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Political Posturing Hurts U.S. Energy Future

A vote by the U.S. Senate to change rules on filibusters is an indication of how the partisan divide in Washington may inhibit an energy future some lawmakers are trying hard to protect.

Republican leaders in the House passed three bills last week they say are needed to streamline regulations in an energy sector hamstrung by burdensome and redundant federal policies. The National Resources Defense Council said, however, those bills likely won't make it to President Obama's desk.

David Goldston, director of government affairs for the NRDC, said the measures -- H.R. 1900, 1965 and 2728 -- are part of an effort by House Republicans to do away with long-standing policies meant to ensure the interests of the American people are protected.

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"Even those who support more oil and gas drilling should be appalled," he said.

Rep. Bill Flores, R-Texas, introduced H.R. 2728 to prohibit the Interior Department from enforcing proposed regulations on hydraulic fracturing in states that already have existing rules on their books. He said his measure, and others like it, would usher in a renaissance in the manufacturing sector by creating thousands of high-paying jobs.

"In order to protect these jobs we must limit the federal government’s ability slow down energy production with duplicative regulations and unnecessary red tape," he said.

Last week, John Felmy, chief economist at the American Petroleum Institute, said domestic crude oil production increased in October by 11.7 percent year-on-year to nearly 7.8 million barrels per day. Crude oil imports for the month, meanwhile, fell to a 17-year low.

"The United States continues to meet more and more of its demand with energy produced here at home," he said.

House leaders say they need new rules to ensure that trend continues in what may be a race against the clock. In its World Energy Outlook report for 2013, the International Energy Agency, which has headquarters in Paris, said that while crude oil production from North America was reducing OPEC's influence, the Middle East is "the only large source of low-cost oil [and] takes back its role as a key source of oil supply growth from the mid-2020s."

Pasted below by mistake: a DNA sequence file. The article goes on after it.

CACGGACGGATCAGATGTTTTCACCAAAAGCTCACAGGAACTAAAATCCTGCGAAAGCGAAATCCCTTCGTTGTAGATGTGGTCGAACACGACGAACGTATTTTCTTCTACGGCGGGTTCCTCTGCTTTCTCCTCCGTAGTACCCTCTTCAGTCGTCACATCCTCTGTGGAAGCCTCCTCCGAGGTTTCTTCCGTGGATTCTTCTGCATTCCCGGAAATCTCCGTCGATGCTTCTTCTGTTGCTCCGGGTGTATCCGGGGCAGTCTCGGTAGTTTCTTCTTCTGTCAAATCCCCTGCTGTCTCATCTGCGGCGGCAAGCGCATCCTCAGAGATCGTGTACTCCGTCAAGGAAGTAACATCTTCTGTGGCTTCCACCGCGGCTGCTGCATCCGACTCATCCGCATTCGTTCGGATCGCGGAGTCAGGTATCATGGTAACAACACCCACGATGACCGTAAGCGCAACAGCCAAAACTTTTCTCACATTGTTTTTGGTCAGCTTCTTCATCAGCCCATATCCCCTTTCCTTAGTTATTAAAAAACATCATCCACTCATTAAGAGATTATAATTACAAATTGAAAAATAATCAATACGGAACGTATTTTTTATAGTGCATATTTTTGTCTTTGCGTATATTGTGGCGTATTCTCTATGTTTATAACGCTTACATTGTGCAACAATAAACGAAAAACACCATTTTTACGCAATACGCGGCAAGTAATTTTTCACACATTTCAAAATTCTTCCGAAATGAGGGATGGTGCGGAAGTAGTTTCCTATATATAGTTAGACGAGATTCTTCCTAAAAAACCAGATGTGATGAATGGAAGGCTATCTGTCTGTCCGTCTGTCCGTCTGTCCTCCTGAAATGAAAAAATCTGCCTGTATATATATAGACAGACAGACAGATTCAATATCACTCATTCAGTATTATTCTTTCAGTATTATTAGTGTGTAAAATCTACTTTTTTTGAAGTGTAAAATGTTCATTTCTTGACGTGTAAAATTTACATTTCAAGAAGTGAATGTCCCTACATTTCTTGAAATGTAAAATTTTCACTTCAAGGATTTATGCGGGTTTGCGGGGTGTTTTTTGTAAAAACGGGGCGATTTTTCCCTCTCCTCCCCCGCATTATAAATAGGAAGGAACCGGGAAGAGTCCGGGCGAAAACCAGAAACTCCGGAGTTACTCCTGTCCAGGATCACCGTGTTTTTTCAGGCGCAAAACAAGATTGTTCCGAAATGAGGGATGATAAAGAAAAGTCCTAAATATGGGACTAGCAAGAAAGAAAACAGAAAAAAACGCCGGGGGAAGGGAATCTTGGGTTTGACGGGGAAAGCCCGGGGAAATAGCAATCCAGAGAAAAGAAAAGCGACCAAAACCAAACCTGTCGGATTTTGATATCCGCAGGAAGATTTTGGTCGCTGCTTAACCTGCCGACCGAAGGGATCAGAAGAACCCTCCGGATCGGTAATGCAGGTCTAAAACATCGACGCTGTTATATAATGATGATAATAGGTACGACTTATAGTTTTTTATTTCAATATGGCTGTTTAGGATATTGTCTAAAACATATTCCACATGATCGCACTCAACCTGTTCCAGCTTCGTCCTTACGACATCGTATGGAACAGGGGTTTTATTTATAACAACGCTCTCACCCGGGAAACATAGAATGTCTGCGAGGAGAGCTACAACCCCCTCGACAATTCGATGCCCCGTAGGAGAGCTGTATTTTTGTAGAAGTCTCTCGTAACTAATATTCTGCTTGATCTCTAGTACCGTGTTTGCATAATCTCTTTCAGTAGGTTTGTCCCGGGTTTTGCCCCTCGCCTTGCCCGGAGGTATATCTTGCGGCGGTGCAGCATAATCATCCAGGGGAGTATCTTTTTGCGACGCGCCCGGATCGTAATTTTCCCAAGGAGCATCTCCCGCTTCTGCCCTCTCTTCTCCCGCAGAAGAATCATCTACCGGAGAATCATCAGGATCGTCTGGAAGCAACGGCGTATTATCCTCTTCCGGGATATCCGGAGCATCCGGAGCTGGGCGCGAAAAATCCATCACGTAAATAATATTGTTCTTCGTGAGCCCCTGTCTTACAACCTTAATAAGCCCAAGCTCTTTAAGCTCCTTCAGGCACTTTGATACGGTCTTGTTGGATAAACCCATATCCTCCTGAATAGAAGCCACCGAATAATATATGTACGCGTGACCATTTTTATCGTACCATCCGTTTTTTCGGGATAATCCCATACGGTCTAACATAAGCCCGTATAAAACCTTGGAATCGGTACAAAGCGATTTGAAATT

The easy passage of the energy bills through the Republican-led House was capped off last week by a vote in the Senate, controlled by Democrats, to allow a simple majority vote on some judicial nominees. The Senate measure would also let the Obama administration make Cabinet-level appointments without fear of delays.

"Today's pattern of obstruction, it just isn't normal," Obama said. "It's not what our Founders envisioned."

The administration and its supporters have long argued Republicans are abusing the filibuster but Senate Minority Leader Mitch McConnell, R-Ky., warned passing rules to counter the tyranny of the majority may soon backfire on Democrats.

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"I say to my friends on the other side of the aisle, you'll regret this and you may regret it a lot sooner than you think," he said.

Rather than reaching across the aisle on energy legislation, shots across the partisan bow could threaten the energy security House Republicans are trying to protect. The White House last week said it would veto the House bills if they ever make it to Obama's desk. From Goldston's point of view, the push then for an energy overhaul has become a moot political point.

"With an appropriate White House veto promised for each bill, [these bills] should now die in the U.S. Senate," he said.

By. Daniel J. Graeber of Oilprice.com

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  • bmz on November 25 2013 said:
    "Republican leaders in the House passed three bills last week they say are needed to streamline regulations in an energy sector hamstrung by burdensome and redundant federal policies." Riiight--that's why domestic energy production had dwindled under Republicans and exploded under Obama.

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